You'll need to follow the document to program the settings into your BCR2000. It basically uses MIDI CC (Control Change) values to speak to the MicroKorg.  You don't really need to do anything to the MicroKorg - it will automatically communicate back to the BCR2000 when you tweak knobs on the MicroKorg interface.

You simply follow the instructions in the document, and save it as a Preset on the BCR2000, and you're done!  That'll be saved on there permanently, and it's ready to go as soon as you turn them on and plug them together.  You just need a BCR2000, a MicroKorg and two MIDI cables.

UPDATE:  If you don't want to program it in manually, you can download BCRFEdit, a user made application for importing, exporting, creating and editing your own presets for the BCR2000 (it seems much better than the application provided by Behringer), and you can use this to transfer my preset straight to your BCR2000 without having to manually make all the settings yourself.  You can download the SysEx file for my Preset here.  Enjoy!  Just be careful not to overwrite or lose any of your own presets when using BCFREdit.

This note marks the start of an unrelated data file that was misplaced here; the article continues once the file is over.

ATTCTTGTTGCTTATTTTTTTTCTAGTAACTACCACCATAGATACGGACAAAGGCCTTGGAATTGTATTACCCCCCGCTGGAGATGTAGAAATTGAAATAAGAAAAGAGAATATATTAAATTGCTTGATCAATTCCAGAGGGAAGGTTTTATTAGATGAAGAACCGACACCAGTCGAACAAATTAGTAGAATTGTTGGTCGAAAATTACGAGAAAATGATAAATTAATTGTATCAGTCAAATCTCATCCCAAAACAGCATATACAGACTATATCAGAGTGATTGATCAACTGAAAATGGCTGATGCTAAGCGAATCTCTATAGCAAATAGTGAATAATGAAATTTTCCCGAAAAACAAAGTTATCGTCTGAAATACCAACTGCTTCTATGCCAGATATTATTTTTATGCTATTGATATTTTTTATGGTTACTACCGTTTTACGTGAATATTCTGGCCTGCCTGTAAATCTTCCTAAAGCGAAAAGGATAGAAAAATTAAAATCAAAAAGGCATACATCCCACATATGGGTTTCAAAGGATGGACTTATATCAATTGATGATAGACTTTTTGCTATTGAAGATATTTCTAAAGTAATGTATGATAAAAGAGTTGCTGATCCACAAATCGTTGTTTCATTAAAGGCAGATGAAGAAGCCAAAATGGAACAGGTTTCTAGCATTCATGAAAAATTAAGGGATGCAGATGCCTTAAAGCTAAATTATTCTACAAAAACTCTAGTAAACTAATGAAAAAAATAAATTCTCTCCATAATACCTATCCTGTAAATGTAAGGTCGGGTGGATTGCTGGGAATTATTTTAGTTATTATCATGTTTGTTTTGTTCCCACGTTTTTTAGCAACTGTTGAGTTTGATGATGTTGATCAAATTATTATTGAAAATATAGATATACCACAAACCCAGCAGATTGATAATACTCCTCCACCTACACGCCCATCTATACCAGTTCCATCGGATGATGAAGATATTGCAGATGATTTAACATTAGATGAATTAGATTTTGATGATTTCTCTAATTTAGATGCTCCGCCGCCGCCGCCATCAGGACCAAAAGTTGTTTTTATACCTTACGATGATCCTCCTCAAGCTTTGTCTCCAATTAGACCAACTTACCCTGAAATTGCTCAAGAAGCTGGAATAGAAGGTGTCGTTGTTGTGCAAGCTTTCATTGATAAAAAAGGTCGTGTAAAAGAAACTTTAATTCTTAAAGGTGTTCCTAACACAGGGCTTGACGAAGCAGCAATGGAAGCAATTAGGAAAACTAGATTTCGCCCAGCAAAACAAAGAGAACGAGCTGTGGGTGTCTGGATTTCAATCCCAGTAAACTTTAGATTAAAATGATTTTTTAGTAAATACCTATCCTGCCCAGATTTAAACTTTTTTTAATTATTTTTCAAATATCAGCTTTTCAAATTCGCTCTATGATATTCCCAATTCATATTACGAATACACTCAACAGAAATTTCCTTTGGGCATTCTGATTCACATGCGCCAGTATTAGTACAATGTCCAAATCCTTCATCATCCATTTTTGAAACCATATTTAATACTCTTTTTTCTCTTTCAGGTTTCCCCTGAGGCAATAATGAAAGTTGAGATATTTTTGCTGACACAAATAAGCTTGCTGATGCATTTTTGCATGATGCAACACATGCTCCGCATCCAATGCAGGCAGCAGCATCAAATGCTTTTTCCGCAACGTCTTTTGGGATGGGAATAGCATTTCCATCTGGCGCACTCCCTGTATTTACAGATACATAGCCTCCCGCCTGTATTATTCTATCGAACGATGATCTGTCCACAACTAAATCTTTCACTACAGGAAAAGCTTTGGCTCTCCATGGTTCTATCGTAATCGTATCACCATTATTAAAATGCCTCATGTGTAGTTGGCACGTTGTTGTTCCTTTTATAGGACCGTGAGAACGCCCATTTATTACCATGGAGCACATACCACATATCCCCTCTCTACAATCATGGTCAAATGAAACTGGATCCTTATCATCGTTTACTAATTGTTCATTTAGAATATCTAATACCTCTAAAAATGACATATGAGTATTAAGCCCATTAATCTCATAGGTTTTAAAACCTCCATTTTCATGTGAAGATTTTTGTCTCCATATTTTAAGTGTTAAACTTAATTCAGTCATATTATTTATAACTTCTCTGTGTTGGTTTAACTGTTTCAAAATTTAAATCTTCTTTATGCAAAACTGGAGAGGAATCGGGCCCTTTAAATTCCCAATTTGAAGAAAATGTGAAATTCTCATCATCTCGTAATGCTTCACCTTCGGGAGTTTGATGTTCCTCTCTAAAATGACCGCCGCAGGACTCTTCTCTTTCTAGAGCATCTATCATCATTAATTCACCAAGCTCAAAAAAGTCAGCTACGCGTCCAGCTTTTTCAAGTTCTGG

Help Wanted!
I'd LOVE it if anyone could help me with the final piece to the puzzle!  My only remaining question is, how do I get the MicroKorg to send all the values over to the BCR2000, each time you switch to a new "instrument" on the MicroKorg? 

Everything else works 100%. I believe you are meant to be able to make the BCR2000 send a Data Dump Request to the MicroKorg, thus receiving all the new values, so the BCR2000 is lit up to reflect the values on the MicroKorg.  You should also be able to set up the MicroKorg to send a Data Dump over to the BCR2000. But I haven't been able to get either operation to work.   Please help if you know how!

I'd love to hear what people think of it! It's well worth doing, if you want to be able to really tweak the sounds live!

Check out this two part video I made that goes through the process...

Part 1

Part 2

Sunday, April 25, 2010

Sketch: Hard Square